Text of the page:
Q: Do you think it's wise to have loans among family members -- for example, brother to brother, adult to child, parent to child, etc.?
Jim: Financial counselor Ron Blue highlights one all-important point to bear in mind in any situation like the one you're envisioning: Whenever money is loaned, the relationship between the parties involved changes. It's no longer simply brother-sister, father-son or friend-friend -- it's borrower-lender. When you loan money to a family member, you've introduced another level of complexity into the relationship.
This would also apply in the case of cosigning on a loan for a family member -- in other words, putting yourself in the position of becoming a surety for that person's debt. This is, in effect, the same thing as lending the money yourself.
If a member of your family is truly in need, you may want to seriously consider the option of simply giving him the money. Giving generously, with no strings attached, is a commendable and positive virtue.
However, if you have reasons for believing that this would be impractical or unwise, then Ron Blue recommends that you take steps to establish a formal borrower-lender relationship with repayment terms and interest rates clearly defined. Both parties should understand and agree to these terms up front. Don't leave anything to uncertainty or chance (as in, "Oh, just pay me back when you can"). Those terms should be documented in writing so the expectations for repayment are plain to all concerned.
Again: However you approach the situation, lending to or borrowing from family members is a potentially dangerous thing to do precisely because of the way it changes relationships; it will almost certainly introduce tension at some point or other. I'm not saying that it's wrong to get into an arrangement like this, but it's something that needs to be approached with caution and discernment.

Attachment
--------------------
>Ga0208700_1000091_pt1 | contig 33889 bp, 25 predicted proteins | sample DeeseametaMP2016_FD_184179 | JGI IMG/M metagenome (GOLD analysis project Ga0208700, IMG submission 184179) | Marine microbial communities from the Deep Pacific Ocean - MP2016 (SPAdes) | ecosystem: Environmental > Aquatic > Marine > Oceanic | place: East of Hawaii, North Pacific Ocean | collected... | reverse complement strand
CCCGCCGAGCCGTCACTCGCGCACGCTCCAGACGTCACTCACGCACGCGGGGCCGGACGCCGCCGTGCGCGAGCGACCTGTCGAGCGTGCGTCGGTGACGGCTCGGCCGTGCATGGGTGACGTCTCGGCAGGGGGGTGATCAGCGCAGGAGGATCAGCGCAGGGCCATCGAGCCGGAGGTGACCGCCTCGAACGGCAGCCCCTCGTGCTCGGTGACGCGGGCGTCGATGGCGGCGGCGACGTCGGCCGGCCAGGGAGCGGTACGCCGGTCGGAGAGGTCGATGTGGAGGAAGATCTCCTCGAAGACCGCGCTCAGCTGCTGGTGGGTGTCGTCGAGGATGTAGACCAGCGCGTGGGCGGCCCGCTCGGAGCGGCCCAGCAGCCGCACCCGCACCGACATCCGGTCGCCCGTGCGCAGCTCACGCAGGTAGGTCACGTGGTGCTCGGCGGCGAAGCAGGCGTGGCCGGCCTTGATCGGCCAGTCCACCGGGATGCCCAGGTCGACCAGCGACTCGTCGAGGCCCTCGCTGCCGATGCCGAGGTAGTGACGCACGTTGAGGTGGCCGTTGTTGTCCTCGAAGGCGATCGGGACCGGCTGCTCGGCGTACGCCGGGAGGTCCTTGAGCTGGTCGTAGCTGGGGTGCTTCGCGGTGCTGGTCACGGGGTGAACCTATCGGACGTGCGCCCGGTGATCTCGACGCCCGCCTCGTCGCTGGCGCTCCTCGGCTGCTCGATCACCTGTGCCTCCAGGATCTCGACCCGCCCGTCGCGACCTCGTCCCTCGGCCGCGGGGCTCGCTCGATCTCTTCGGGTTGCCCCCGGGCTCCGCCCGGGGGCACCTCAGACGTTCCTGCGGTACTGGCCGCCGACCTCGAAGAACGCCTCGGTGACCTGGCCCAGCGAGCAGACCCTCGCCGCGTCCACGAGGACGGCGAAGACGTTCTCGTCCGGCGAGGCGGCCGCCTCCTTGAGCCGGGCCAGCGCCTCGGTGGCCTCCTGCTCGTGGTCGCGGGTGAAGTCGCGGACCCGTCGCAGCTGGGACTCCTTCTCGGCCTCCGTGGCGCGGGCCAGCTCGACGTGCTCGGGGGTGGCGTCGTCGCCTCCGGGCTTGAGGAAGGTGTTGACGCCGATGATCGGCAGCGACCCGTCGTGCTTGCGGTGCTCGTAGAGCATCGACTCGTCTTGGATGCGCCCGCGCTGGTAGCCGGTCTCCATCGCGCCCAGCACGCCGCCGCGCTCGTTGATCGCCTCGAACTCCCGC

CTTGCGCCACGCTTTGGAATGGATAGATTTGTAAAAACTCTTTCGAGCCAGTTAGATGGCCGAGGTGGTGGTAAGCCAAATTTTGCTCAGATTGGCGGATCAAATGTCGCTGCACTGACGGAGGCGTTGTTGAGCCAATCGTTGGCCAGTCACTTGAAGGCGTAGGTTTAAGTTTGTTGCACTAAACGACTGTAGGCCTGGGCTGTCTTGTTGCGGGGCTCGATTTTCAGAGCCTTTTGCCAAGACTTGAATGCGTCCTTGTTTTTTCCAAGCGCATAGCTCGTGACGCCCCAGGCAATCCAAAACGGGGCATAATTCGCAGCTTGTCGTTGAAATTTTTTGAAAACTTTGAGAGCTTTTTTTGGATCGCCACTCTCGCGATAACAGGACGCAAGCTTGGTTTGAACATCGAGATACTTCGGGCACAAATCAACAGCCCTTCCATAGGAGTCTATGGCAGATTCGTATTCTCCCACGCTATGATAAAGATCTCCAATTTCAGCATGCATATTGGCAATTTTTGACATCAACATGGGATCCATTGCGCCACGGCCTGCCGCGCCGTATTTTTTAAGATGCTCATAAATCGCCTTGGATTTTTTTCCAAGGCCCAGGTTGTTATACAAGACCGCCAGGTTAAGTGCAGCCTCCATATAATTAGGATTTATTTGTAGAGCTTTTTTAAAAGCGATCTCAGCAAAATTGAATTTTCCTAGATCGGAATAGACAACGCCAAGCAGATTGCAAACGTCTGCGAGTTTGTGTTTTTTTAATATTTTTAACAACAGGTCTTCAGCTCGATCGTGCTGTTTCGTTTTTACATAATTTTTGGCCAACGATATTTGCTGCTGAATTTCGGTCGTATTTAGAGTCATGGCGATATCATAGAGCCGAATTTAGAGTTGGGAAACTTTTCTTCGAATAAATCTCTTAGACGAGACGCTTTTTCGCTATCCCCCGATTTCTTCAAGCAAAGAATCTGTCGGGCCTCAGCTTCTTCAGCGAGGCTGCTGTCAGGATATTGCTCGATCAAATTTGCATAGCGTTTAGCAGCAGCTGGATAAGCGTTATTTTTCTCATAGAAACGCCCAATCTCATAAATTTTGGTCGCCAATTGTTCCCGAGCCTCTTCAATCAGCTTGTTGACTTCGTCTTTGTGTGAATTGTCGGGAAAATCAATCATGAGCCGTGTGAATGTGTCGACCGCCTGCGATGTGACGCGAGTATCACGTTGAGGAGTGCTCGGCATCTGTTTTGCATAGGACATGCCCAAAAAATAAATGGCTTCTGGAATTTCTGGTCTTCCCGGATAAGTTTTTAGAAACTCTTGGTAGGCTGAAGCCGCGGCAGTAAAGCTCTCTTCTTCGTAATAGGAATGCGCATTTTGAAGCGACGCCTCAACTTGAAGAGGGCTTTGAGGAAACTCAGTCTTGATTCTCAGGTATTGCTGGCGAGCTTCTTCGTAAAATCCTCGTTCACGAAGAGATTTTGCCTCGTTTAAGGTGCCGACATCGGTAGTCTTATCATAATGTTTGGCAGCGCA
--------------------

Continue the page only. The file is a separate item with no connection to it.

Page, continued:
Q: I'm a stay-at-home mom and my husband works hard to support our family, but we're living on a shoestring budget. How can I give my kids the chance to try different activities and programs when we don't have much money? I don't want them to miss out on life-enriching opportunities.
Greg Smalley, Vice President, Family Ministries: The happiest, most well-adjusted children aren't those who are involved in a million different activities and who own every tech device on the market. Rather, the kids who thrive best are those who have committed, caring parents who spend time with them on a regular basis, and emphasize the importance of character over comfort and consumerism. So if you're feeling guilty because you can't buy your kids everything our culture says they need -- don't.
There are dozens of ways you can provide stimulating activities for your children that don't cost much money. A great place to start is your local library. Books and DVDs can introduce them to people and places they've never dreamed of before. If they're old enough, they can get their personal library cards and select their own materials to check out.
You should also take advantage of public museums, science centers and zoos in your area, most of which offer low-cost or free children's programs. If you live in a rural location, this may involve a special weekend trip once in a while, but it's well worth the time and effort.
Finally, don't overlook the world of music and drama. Many communities and universities offer concerts and theater productions for kids. There are also a number of classical radio stations across the country that produce educational programs aimed primarily at children (many of which stream over the Web).
These are just a few suggestions. I'm sure you can come up with many more ideas on your own, or from other moms.
Jim Daly is a husband and father, an author, and president of Focus on the Family and host of the Focus on the Family radio program. Catch up with him at www.jimdalyblog.com or at www.facebook.com/DalyFocus.
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